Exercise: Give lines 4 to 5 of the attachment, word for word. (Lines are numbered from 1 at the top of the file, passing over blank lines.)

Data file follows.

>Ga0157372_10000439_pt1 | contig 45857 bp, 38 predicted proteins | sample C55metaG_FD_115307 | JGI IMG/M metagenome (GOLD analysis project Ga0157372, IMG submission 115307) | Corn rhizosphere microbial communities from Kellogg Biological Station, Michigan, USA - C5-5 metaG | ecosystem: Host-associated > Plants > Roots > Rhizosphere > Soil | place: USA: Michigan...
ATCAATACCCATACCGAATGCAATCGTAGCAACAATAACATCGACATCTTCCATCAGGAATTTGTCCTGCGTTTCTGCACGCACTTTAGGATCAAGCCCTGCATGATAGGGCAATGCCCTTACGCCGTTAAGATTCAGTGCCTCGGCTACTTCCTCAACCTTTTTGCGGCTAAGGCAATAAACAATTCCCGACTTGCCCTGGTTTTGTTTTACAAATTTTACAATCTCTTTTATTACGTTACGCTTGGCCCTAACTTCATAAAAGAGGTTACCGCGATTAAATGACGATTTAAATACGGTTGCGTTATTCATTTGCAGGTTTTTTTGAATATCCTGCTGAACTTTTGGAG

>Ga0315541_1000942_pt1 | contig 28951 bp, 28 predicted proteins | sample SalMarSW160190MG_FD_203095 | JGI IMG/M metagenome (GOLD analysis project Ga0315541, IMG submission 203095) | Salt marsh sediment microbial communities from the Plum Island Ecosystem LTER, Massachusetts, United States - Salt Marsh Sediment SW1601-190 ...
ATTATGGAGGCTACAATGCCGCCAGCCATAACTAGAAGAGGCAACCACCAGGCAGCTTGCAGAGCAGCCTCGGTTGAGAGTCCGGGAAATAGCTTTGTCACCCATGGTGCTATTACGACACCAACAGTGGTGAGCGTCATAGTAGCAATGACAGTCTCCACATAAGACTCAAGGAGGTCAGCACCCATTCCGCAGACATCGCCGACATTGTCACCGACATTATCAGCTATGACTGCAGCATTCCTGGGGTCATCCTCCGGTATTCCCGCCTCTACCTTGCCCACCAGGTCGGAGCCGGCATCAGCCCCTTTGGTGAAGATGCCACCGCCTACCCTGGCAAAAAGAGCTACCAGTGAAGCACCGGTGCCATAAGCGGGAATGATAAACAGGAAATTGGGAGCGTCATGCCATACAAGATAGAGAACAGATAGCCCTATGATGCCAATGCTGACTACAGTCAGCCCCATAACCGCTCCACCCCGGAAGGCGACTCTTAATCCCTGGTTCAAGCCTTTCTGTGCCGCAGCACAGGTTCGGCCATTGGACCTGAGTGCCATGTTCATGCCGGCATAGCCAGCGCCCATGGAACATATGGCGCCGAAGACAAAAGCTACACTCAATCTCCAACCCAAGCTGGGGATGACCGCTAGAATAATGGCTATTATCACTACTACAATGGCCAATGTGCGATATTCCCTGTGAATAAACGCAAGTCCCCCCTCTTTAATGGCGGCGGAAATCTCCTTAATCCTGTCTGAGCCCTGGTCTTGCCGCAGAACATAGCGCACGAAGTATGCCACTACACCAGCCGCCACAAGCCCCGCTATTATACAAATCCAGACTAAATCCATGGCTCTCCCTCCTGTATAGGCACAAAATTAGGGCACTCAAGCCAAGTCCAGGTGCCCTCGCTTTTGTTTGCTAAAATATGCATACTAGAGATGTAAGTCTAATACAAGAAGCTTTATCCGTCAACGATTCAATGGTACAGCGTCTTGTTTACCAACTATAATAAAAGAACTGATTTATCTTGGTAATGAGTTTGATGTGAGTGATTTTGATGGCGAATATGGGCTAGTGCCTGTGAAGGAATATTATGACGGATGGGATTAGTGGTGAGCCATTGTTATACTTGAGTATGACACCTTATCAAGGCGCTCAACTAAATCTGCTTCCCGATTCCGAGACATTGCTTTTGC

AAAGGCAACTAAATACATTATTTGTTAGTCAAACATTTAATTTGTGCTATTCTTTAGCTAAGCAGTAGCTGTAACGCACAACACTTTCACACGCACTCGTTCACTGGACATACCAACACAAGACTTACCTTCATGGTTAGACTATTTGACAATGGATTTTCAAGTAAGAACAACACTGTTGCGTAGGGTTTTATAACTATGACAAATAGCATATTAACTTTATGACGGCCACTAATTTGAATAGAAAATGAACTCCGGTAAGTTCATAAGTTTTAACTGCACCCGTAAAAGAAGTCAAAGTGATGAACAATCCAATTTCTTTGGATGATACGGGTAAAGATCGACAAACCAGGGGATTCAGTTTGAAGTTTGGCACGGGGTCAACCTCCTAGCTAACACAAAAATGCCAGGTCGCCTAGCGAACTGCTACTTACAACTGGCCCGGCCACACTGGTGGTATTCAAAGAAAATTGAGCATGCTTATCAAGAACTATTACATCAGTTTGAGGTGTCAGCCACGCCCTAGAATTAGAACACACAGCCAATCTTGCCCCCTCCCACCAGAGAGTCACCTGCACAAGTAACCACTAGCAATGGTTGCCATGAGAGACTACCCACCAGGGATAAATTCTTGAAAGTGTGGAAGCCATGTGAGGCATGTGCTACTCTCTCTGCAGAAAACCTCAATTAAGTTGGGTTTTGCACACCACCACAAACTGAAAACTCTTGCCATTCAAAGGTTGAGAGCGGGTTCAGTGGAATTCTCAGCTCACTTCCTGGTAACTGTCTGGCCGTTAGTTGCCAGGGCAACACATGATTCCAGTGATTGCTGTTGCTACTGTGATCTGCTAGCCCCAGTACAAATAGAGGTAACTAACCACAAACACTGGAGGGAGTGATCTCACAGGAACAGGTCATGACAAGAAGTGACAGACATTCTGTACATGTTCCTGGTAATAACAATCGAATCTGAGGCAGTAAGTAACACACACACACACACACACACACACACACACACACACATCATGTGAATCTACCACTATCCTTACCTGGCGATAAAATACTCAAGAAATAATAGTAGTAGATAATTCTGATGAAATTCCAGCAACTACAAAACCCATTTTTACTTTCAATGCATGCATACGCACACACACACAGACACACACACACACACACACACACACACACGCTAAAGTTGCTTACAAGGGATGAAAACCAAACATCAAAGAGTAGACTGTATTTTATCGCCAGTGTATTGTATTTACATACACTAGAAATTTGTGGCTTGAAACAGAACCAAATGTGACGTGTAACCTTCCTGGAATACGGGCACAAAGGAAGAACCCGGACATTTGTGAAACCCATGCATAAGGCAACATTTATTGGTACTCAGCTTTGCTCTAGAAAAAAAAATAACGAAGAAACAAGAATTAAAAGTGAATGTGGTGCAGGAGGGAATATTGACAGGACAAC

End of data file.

ATTATGGAGGCTACAATGCCGCCAGCCATAACTAGAAGAGGCAACCACCAGGCAGCTTGCAGAGCAGCCTCGGTTGAGAGTCCGGGAAATAGCTTTGTCACCCATGGTGCTATTACGACACCAACAGTGGTGAGCGTCATAGTAGCAATGACAGTCTCCACATAAGACTCAAGGAGGTCAGCACCCATTCCGCAGACATCGCCGACATTGTCACCGACATTATCAGCTATGACTGCAGCATTCCTGGGGTCATCCTCCGGTATTCCCGCCTCTACCTTGCCCACCAGGTCGGAGCCGGCATCAGCCCCTTTGGTGAAGATGCCACCGCCTACCCTGGCAAAAAGAGCTACCAGTGAAGCACCGGTGCCATAAGCGGGAATGATAAACAGGAAATTGGGAGCGTCATGCCATACAAGATAGAGAACAGATAGCCCTATGATGCCAATGCTGACTACAGTCAGCCCCATAACCGCTCCACCCCGGAAGGCGACTCTTAATCCCTGGTTCAAGCCTTTCTGTGCCGCAGCACAGGTTCGGCCATTGGACCTGAGTGCCATGTTCATGCCGGCATAGCCAGCGCCCATGGAACATATGGCGCCGAAGACAAAAGCTACACTCAATCTCCAACCCAAGCTGGGGATGACCGCTAGAATAATGGCTATTATCACTACTACAATGGCCAATGTGCGATATTCCCTGTGAATAAACGCAAGTCCCCCCTCTTTAATGGCGGCGGAAATCTCCTTAATCCTGTCTGAGCCCTGGTCTTGCCGCAGAACATAGCGCACGAAGTATGCCACTACACCAGCCGCCACAAGCCCCGCTATTATACAAATCCAGACTAAATCCATGGCTCTCCCTCCTGTATAGGCACAAAATTAGGGCACTCAAGCCAAGTCCAGGTGCCCTCGCTTTTGTTTGCTAAAATATGCATACTAGAGATGTAAGTCTAATACAAGAAGCTTTATCCGTCAACGATTCAATGGTACAGCGTCTTGTTTACCAACTATAATAAAAGAACTGATTTATCTTGGTAATGAGTTTGATGTGAGTGATTTTGATGGCGAATATGGGCTAGTGCCTGTGAAGGAATATTATGACGGATGGGATTAGTGGTGAGCCATTGTTATACTTGAGTATGACACCTTATCAAGGCGCTCAACTAAATCTGCTTCCCGATTCCGAGACATTGCTTTTGC

AAAGGCAACTAAATACATTATTTGTTAGTCAAACATTTAATTTGTGCTATTCTTTAGCTAAGCAGTAGCTGTAACGCACAACACTTTCACACGCACTCGTTCACTGGACATACCAACACAAGACTTACCTTCATGGTTAGACTATTTGACAATGGATTTTCAAGTAAGAACAACACTGTTGCGTAGGGTTTTATAACTATGACAAATAGCATATTAACTTTATGACGGCCACTAATTTGAATAGAAAATGAACTCCGGTAAGTTCATAAGTTTTAACTGCACCCGTAAAAGAAGTCAAAGTGATGAACAATCCAATTTCTTTGGATGATACGGGTAAAGATCGACAAACCAGGGGATTCAGTTTGAAGTTTGGCACGGGGTCAACCTCCTAGCTAACACAAAAATGCCAGGTCGCCTAGCGAACTGCTACTTACAACTGGCCCGGCCACACTGGTGGTATTCAAAGAAAATTGAGCATGCTTATCAAGAACTATTACATCAGTTTGAGGTGTCAGCCACGCCCTAGAATTAGAACACACAGCCAATCTTGCCCCCTCCCACCAGAGAGTCACCTGCACAAGTAACCACTAGCAATGGTTGCCATGAGAGACTACCCACCAGGGATAAATTCTTGAAAGTGTGGAAGCCATGTGAGGCATGTGCTACTCTCTCTGCAGAAAACCTCAATTAAGTTGGGTTTTGCACACCACCACAAACTGAAAACTCTTGCCATTCAAAGGTTGAGAGCGGGTTCAGTGGAATTCTCAGCTCACTTCCTGGTAACTGTCTGGCCGTTAGTTGCCAGGGCAACACATGATTCCAGTGATTGCTGTTGCTACTGTGATCTGCTAGCCCCAGTACAAATAGAGGTAACTAACCACAAACACTGGAGGGAGTGATCTCACAGGAACAGGTCATGACAAGAAGTGACAGACATTCTGTACATGTTCCTGGTAATAACAATCGAATCTGAGGCAGTAAGTAACACACACACACACACACACACACACACACACACACACATCATGTGAATCTACCACTATCCTTACCTGGCGATAAAATACTCAAGAAATAATAGTAGTAGATAATTCTGATGAAATTCCAGCAACTACAAAACCCATTTTTACTTTCAATGCATGCATACGCACACACACACAGACACACACACACACACACACACACACACACGCTAAAGTTGCTTACAAGGGATGAAAACCAAACATCAAAGAGTAGACTGTATTTTATCGCCAGTGTATTGTATTTACATACACTAGAAATTTGTGGCTTGAAACAGAACCAAATGTGACGTGTAACCTTCCTGGAATACGGGCACAAAGGAAGAACCCGGACATTTGTGAAACCCATGCATAAGGCAACATTTATTGGTACTCAGCTTTGCTCTAGAAAAAAAAATAACGAAGAAACAAGAATTAAAAGTGAATGTGGTGCAGGAGGGAATATTGACAGGACAAC